Dopamine in acute renal failure

I. Marai, Y. Levi

Research output: Contribution to journalReview articlepeer-review


Dopamine is widely used for prevention and treatment of acute renal failure. Its application is based on physiological data suggesting a selective renal effect when it is administrated at a low dose. There is no evidence that dopamine is useful in preventing acute renal failure in patients undergoing high risk procedures. Most of the studies demonstrated lack of benefit from dopamine treatment in cases of acute renal failure. Dopamine has a number of known side-effects. Large randomized controlled trials are required in order to examine outcomes such as mortality, the need for dialysis or the length of hospitalization. Conclusion: The use of dopamine for prevention and treatment of acute renal failure should be avoided.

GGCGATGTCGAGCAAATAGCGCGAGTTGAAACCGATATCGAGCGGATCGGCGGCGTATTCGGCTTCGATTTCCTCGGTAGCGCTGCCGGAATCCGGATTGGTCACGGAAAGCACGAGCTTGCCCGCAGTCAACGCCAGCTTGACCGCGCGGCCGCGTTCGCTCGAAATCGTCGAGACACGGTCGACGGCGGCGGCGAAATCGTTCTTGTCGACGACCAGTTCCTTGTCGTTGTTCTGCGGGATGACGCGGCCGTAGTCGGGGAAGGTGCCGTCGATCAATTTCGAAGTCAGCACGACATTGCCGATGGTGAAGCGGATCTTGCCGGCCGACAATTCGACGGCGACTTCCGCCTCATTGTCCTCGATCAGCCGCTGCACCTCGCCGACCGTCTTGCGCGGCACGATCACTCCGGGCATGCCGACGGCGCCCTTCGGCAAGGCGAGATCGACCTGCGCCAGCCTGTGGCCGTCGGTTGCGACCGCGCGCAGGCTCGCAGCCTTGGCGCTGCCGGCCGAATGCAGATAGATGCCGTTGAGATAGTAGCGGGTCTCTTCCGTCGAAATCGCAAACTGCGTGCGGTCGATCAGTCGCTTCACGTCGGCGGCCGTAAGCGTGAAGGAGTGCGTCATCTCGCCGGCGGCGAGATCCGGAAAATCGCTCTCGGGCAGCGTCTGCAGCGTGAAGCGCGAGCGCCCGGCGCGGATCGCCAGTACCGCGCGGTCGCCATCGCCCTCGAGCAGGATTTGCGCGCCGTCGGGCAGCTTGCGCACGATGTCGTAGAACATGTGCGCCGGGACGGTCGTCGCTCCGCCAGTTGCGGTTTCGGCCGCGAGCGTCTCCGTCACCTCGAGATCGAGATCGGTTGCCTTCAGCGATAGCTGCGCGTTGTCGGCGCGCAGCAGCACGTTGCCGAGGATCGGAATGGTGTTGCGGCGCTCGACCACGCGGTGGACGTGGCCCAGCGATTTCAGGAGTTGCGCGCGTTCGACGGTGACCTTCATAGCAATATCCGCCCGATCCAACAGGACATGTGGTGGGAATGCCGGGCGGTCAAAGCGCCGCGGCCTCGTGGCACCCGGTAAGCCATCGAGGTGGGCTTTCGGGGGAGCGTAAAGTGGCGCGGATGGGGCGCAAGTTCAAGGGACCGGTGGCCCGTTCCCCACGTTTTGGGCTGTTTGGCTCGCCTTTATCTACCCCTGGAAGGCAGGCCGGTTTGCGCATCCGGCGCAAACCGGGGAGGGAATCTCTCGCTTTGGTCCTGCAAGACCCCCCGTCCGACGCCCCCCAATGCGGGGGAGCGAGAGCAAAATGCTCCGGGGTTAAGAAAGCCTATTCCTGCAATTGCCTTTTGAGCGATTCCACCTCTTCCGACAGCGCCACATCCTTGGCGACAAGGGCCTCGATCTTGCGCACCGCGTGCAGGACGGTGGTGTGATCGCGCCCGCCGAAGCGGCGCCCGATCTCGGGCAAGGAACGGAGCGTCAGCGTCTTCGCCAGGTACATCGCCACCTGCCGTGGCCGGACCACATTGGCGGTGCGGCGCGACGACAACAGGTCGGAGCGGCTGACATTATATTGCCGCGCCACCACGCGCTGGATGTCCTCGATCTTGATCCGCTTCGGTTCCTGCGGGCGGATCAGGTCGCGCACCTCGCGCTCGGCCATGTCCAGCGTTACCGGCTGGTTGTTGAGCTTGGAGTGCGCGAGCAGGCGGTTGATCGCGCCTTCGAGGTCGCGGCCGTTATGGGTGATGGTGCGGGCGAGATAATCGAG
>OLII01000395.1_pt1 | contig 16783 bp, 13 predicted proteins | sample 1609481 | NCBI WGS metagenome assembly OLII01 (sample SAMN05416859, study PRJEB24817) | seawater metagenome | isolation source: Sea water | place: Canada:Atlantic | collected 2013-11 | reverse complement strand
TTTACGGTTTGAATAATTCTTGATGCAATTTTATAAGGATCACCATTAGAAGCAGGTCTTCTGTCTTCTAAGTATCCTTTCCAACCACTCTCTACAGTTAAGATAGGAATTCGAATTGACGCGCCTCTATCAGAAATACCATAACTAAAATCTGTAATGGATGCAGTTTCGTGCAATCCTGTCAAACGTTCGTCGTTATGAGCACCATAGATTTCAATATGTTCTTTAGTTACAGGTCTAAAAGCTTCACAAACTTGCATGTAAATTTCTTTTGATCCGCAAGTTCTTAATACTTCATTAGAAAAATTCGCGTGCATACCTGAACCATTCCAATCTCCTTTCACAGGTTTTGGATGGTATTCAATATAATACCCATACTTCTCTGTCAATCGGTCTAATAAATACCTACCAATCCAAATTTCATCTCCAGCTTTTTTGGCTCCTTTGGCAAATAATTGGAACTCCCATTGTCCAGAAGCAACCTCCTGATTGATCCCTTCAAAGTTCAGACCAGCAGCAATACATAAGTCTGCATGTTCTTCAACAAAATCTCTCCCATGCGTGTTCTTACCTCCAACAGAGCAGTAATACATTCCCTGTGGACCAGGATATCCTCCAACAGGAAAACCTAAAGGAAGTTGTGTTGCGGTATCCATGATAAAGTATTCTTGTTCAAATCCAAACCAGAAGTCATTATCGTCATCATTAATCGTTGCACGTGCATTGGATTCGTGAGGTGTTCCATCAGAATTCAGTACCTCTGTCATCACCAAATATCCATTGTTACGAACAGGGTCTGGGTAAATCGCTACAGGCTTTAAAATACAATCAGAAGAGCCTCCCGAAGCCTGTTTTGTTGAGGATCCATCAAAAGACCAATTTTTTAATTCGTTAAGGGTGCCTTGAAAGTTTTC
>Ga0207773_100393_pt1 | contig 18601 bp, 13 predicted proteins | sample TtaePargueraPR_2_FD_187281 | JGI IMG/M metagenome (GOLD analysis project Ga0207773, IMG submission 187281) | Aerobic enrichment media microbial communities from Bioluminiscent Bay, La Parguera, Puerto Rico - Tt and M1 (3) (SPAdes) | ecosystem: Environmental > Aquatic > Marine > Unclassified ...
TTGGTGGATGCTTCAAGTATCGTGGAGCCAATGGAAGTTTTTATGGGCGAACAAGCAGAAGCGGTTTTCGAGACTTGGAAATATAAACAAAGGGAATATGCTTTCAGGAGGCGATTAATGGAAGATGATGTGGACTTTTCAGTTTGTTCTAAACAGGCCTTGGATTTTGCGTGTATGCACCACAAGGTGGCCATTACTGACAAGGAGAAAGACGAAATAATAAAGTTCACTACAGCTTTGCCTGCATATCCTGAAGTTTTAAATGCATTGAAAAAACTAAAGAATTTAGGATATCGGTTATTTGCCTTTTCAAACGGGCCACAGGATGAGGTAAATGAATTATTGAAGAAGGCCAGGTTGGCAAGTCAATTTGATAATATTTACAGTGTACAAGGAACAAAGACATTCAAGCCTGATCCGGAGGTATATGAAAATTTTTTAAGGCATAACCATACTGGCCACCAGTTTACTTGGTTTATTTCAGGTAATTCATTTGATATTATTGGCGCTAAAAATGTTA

Original languageHebrew
Pages (from-to)644-647+677
Issue number7
StatePublished - Jul 2001
Externally publishedYes


  • Catecholamines
  • Dopamine
  • Kidneys
  • Perfusion
  • Renal dose
  • Renal failure
  • Tachyarrhythmias


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